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MANILA – China is gradually transforming its small outpost at Kagitingan Reef, internationally known as Fiery Cross Reef, into its main military base to project its influence in the disputed Spratly Islands in the South China Sea.
Recent surveillance photos show China may not be building not just one, but two runways as well as a harbor – that could possibly serve as a possible submarine base – in its massive land reclamation activities in the Philippine zone of the disputed Spratly Islands in the South China Sea.
In a secret 2005 Philippine government report to the Arroyo Administration, the Fiery Cross Reef garrison was already seen as China’s main headquarters in the Kalayaan Island Group.
The photos show China has nearly doubled, even tripled the land area size, at Kagitingan Reef (also known as Fiery Cross Reef) and Chigua Reef (also known as Kennan Reef). The most notable features at both reefs are the airstrips, which are long enough to support combat and air support aircraft.
From a small outpost measuring 1,032 square meters, Kagitingan Reef’s reclaimed land area is now 90,000 square meters. One side of the island is three kilometers long and 300 meters wide: large enough for a runway, support roads and apron. China’s building of an airstrip at Fiery Cross Reef is seen as a major development as they are the only claimant with no permanent airfield in the disputed area.
Apart from the airstrip, another major feature of Fiery Cross Reef is the construction of a harbor that is estimated to be large enough to handle major surface warships, tankers and even possibly, submarines.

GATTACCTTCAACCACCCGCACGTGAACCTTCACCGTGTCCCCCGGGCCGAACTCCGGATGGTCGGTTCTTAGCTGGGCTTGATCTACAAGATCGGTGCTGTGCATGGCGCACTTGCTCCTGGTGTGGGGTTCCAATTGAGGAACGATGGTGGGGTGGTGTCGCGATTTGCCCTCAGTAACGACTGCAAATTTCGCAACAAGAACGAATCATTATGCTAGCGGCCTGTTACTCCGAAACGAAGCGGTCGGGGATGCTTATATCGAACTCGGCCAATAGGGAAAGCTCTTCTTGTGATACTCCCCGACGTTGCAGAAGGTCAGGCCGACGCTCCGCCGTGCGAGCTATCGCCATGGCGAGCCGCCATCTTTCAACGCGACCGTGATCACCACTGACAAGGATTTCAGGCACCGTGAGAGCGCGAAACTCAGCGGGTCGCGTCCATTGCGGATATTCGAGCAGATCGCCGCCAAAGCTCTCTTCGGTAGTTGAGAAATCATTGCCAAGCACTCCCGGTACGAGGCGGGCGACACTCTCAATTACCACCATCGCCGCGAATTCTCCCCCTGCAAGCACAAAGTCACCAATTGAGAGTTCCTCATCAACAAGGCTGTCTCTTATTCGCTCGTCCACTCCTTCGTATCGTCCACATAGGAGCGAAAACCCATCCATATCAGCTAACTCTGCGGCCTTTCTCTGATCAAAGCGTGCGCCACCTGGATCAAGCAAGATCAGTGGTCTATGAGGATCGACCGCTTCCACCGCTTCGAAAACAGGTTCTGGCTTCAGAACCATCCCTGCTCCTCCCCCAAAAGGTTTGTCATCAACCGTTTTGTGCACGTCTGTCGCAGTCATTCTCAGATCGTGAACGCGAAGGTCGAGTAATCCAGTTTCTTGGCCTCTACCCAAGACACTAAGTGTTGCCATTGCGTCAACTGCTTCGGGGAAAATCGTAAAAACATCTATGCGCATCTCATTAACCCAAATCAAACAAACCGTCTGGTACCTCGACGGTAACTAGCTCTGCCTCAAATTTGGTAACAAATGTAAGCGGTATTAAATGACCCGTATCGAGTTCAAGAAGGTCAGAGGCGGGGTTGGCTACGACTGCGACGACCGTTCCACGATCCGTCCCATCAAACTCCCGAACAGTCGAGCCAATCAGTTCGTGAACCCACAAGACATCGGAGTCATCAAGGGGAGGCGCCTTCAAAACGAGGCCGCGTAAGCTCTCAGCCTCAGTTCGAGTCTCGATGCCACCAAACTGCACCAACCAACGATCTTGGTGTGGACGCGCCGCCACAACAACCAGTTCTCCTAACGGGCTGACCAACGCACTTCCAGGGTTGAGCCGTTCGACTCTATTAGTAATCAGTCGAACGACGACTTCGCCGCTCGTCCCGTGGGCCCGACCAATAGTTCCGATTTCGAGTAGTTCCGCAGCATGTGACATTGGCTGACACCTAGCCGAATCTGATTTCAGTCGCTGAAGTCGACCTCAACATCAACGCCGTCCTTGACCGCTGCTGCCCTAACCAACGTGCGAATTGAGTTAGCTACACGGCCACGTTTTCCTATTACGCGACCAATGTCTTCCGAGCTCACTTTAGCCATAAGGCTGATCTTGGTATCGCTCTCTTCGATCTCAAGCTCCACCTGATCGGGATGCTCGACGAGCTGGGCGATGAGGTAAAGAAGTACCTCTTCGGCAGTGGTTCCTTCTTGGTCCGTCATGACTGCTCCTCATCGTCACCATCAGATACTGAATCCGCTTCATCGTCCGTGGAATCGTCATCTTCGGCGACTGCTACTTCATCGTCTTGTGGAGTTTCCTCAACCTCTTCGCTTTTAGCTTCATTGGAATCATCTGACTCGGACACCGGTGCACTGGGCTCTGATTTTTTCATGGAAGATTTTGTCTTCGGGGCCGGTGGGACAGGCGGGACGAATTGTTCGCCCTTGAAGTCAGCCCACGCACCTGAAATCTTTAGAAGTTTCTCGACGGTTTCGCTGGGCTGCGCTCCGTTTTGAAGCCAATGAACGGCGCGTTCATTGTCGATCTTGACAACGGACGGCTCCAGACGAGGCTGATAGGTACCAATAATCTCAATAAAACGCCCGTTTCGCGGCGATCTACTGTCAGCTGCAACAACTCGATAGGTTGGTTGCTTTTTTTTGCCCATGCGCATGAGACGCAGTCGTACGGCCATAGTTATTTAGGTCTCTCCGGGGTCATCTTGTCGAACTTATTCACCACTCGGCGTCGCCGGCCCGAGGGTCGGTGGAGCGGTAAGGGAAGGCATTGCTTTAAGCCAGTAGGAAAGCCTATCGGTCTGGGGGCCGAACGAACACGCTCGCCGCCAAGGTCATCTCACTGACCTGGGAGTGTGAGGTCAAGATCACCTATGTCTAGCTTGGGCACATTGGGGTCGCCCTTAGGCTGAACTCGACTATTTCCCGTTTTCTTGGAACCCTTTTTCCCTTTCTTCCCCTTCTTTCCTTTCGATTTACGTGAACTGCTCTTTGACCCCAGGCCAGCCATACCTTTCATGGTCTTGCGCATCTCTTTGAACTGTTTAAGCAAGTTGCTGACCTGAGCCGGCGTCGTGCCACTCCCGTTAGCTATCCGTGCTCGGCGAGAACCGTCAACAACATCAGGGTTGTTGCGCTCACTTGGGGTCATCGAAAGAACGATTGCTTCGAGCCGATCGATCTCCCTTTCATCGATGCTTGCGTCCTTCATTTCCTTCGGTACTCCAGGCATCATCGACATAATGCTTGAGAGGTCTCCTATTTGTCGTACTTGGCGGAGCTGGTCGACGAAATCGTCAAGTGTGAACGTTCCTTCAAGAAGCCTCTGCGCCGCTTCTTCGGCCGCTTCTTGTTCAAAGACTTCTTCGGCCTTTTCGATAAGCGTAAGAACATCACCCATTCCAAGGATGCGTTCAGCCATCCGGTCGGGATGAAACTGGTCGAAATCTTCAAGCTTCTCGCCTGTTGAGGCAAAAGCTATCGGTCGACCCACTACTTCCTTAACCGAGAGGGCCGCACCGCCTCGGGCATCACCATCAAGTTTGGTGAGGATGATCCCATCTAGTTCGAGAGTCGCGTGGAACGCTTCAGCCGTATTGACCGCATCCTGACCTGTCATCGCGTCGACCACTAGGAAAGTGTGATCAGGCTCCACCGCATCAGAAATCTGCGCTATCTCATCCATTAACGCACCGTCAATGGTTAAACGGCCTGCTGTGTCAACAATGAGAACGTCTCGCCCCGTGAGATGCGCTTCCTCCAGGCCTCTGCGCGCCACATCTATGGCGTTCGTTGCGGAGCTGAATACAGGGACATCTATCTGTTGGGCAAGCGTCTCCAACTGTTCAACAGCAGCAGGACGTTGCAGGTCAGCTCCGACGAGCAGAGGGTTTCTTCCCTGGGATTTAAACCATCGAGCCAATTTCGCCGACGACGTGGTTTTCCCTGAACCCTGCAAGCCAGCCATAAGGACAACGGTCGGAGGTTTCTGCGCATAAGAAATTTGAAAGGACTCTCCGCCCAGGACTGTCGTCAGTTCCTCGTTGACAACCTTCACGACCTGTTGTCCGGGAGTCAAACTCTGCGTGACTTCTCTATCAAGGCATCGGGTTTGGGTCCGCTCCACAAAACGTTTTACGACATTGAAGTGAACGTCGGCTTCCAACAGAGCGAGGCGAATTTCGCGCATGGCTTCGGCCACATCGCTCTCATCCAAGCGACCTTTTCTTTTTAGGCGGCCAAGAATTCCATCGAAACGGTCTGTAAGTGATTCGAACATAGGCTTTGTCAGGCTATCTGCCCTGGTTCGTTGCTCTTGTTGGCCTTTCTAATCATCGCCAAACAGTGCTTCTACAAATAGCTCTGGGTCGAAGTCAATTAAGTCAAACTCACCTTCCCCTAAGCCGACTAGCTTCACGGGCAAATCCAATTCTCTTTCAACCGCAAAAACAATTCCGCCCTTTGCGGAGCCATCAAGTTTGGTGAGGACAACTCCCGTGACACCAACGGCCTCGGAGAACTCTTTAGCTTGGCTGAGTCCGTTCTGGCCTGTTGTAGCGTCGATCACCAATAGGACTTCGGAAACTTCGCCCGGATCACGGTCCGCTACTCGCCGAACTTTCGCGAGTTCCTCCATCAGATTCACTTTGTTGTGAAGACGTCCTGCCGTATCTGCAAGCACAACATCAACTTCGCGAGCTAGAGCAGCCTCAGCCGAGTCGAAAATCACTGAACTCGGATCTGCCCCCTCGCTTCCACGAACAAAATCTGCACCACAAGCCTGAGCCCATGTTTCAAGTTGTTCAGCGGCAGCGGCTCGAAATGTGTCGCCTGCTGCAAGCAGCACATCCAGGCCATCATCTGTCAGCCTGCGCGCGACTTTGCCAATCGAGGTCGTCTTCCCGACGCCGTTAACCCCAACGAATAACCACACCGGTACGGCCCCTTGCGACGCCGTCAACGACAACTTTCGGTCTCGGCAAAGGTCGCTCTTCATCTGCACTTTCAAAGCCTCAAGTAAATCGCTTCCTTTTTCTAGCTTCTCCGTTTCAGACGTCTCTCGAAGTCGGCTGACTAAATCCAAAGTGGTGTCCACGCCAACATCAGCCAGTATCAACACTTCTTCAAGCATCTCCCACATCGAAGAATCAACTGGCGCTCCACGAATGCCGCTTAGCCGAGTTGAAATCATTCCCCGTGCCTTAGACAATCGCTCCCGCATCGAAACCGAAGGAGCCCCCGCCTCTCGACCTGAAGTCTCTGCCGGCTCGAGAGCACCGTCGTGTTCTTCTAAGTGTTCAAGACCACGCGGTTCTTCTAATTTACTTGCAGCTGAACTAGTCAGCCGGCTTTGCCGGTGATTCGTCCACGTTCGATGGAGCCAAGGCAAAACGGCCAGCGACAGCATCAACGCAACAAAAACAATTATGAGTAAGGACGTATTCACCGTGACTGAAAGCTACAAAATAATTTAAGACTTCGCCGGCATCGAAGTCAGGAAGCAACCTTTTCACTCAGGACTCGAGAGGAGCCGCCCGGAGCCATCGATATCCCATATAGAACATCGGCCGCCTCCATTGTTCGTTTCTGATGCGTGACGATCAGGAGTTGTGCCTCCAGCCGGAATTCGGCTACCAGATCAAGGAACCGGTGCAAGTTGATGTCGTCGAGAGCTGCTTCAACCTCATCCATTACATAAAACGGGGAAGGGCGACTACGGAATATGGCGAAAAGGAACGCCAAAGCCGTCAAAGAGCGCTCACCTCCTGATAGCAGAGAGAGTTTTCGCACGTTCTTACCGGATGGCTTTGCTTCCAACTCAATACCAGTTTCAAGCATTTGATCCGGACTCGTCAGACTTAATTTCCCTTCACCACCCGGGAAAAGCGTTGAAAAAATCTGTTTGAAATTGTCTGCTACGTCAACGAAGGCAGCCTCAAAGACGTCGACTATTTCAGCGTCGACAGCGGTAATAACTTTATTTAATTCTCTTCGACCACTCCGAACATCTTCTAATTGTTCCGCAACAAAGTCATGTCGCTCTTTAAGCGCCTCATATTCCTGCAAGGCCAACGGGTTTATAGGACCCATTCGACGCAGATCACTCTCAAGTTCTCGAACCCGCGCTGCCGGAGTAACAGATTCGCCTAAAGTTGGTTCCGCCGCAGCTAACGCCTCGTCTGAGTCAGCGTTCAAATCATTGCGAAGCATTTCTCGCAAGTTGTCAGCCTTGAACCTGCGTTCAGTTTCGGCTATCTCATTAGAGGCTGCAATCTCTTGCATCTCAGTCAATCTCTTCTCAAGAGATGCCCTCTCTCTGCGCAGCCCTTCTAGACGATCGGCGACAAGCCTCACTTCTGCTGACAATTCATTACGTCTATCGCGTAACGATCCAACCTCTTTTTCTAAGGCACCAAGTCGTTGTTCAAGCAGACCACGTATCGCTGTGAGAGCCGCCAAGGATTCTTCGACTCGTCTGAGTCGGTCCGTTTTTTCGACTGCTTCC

According to an analysis by Jane’s Defense Weekly written in November 2014, “China has been a distinct disadvantage compared with the other claimants in the Spratly Islands as it is the only claimant not to occupy an island with an airfield.” The Philippines has an airfield at Pagasa Island, which is the largest island in the Spratlys; Taiwan’s airstrip is on Itu Aba Island, Malaysia’s airstrip is on reclaimed land at Swallow Reef and Vietnam’s is in Southwest Cay.
“The work at Fiery Cross thus brings parity but is likely to cause alarm among the other claimants,” Jane’s said, noting further that China is willing to spend “blood and treasure” to assert its claims.
The Fiery Cross Reef garrison was one of the six Chinese military garrisons built in the Philippine zone of the disputed Spratly Islands. In 2005, the Philippine military briefed the Arroyo Administration on the existence of the garrisons, noting that all the garrisons were equipped with heavy weapons and some can house at least a hundred soldiers.
The 2005 report already noted the importance of the Fiery Cross Reef garrison as it set up sea surface and air radars, satellite communications and maritime observatory equipment. At that time, it could already house 200 troops that can be supplied by helicopter and large cargo ships.